It started in Los Angeles last summer and is now being touted as the new breakdancing.
From Hip Hop's new steps, New York Times, 20 November 2009:
“Jerking started off in L.A. as just a little inner-city dance,” said one of the New Boyz, Earl Benjamin, 18, known as Ben J. “We used to search for it on YouTube and we noticed it had potential to be bigger than it was. It was like when you first saw break dancing: it has so many different parts, and when you get the dance down pat, you wanted to do it all the time. It reminded you of how fun hip-hop used to be.”
... Seen in formal terms, said Sally Sommer, a dance historian who teaches at Florida State University, jerking may merely be a cousin to the “lambada or the twist.” It is certainly, Ms. Sommer said, less physically demanding than krumping or vogueing or the other highly skilled and innovative urban forms of dance. But the lambada was a fad. The twist was a fad. And jerking, its adherents say, has a cultural resonance that goes beyond the Reject and the Tippy Toe. “Jerking is a movement, almost like in the ’80s when rap started,” said Tammy Maxwell, the manager of the Ranger$ and the mother of Julian Goins. “There’s a style to it, and a music and a lifestyle and all the kids have really jumped on it.”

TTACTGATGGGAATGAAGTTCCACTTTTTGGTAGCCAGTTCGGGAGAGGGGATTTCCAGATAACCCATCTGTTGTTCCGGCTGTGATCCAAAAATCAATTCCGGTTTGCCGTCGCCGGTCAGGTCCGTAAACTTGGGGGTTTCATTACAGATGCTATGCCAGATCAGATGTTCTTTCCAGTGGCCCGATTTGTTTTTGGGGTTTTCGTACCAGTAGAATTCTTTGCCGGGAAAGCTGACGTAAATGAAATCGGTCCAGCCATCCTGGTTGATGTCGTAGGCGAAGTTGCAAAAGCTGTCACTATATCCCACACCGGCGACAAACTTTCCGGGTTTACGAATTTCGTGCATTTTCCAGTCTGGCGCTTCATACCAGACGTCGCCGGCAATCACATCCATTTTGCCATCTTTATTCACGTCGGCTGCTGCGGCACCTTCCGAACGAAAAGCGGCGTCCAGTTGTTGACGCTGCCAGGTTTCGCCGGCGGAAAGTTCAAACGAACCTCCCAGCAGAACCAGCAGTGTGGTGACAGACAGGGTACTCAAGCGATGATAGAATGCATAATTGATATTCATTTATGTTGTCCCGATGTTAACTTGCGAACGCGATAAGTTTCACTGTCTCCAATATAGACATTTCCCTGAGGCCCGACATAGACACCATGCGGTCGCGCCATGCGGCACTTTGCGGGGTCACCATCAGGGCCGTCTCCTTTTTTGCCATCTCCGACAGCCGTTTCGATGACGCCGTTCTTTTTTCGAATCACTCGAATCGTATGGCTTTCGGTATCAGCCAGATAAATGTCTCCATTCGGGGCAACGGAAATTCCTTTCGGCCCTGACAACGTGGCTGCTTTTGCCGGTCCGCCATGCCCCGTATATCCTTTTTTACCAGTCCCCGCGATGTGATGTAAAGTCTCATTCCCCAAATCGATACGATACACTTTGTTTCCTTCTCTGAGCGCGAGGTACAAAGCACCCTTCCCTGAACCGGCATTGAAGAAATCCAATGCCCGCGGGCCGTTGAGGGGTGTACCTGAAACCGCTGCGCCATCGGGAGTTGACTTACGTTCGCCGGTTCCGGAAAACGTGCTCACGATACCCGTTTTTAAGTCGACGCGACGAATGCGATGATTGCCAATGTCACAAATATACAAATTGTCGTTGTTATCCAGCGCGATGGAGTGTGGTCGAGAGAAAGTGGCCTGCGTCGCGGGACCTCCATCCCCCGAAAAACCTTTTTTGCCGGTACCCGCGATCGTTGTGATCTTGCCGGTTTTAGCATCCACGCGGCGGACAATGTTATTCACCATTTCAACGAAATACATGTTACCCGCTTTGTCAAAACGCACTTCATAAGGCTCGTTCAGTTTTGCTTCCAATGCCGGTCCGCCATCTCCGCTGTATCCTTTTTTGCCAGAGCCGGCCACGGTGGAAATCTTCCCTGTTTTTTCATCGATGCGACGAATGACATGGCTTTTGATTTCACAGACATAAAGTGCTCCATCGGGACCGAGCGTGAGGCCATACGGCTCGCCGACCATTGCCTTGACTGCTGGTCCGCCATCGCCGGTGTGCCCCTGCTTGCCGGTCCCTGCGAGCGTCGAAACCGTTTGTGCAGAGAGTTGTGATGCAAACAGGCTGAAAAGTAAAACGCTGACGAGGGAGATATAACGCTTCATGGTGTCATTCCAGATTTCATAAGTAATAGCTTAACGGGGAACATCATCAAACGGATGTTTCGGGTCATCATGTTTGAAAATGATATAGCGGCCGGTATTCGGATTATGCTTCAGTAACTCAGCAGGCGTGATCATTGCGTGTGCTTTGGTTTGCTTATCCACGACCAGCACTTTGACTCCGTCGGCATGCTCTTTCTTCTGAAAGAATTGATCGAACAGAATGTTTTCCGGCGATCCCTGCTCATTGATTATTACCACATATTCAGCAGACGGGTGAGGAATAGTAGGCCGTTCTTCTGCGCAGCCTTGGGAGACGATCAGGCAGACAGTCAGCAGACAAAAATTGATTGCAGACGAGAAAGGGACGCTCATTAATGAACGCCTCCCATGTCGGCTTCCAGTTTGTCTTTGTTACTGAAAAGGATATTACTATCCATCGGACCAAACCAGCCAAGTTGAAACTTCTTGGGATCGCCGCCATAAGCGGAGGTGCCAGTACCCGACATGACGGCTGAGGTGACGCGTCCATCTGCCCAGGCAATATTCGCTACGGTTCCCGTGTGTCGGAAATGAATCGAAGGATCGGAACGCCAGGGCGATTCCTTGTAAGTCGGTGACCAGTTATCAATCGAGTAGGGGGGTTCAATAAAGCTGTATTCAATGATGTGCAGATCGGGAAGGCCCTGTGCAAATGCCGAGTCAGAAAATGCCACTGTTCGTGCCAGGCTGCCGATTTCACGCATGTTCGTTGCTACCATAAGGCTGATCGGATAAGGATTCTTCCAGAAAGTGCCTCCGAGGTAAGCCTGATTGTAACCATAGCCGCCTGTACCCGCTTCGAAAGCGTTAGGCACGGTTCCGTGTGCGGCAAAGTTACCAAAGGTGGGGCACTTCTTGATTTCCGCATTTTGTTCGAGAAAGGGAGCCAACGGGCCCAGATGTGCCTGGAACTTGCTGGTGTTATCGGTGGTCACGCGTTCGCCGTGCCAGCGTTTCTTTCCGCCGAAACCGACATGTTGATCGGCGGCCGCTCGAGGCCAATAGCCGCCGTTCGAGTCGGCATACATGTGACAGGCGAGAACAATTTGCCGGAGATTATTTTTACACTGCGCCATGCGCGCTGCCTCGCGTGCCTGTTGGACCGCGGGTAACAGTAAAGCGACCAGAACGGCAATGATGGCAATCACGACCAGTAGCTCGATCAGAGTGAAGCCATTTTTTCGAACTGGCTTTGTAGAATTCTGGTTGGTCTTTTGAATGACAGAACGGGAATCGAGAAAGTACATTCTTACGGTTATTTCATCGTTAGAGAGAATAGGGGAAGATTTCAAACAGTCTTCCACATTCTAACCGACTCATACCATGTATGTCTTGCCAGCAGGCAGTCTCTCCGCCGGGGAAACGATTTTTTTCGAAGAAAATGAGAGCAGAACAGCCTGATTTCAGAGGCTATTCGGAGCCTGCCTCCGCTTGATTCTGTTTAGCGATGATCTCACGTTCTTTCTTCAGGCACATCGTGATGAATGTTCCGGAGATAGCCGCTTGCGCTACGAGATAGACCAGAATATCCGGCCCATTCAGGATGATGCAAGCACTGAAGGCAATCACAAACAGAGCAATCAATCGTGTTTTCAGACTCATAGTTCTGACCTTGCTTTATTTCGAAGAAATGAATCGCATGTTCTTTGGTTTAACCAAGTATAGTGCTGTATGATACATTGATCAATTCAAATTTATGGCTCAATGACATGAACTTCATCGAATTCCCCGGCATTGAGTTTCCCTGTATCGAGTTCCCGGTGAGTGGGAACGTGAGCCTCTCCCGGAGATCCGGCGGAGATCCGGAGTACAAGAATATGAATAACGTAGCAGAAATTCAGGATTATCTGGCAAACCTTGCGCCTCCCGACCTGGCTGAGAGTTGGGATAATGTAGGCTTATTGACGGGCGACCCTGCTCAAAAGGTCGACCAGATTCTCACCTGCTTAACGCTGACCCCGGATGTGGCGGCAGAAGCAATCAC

The Ranger$ Jerkin in JerkVille (dancing doesn't get started until about 1:20):
New Boyz, "You're A Jerk":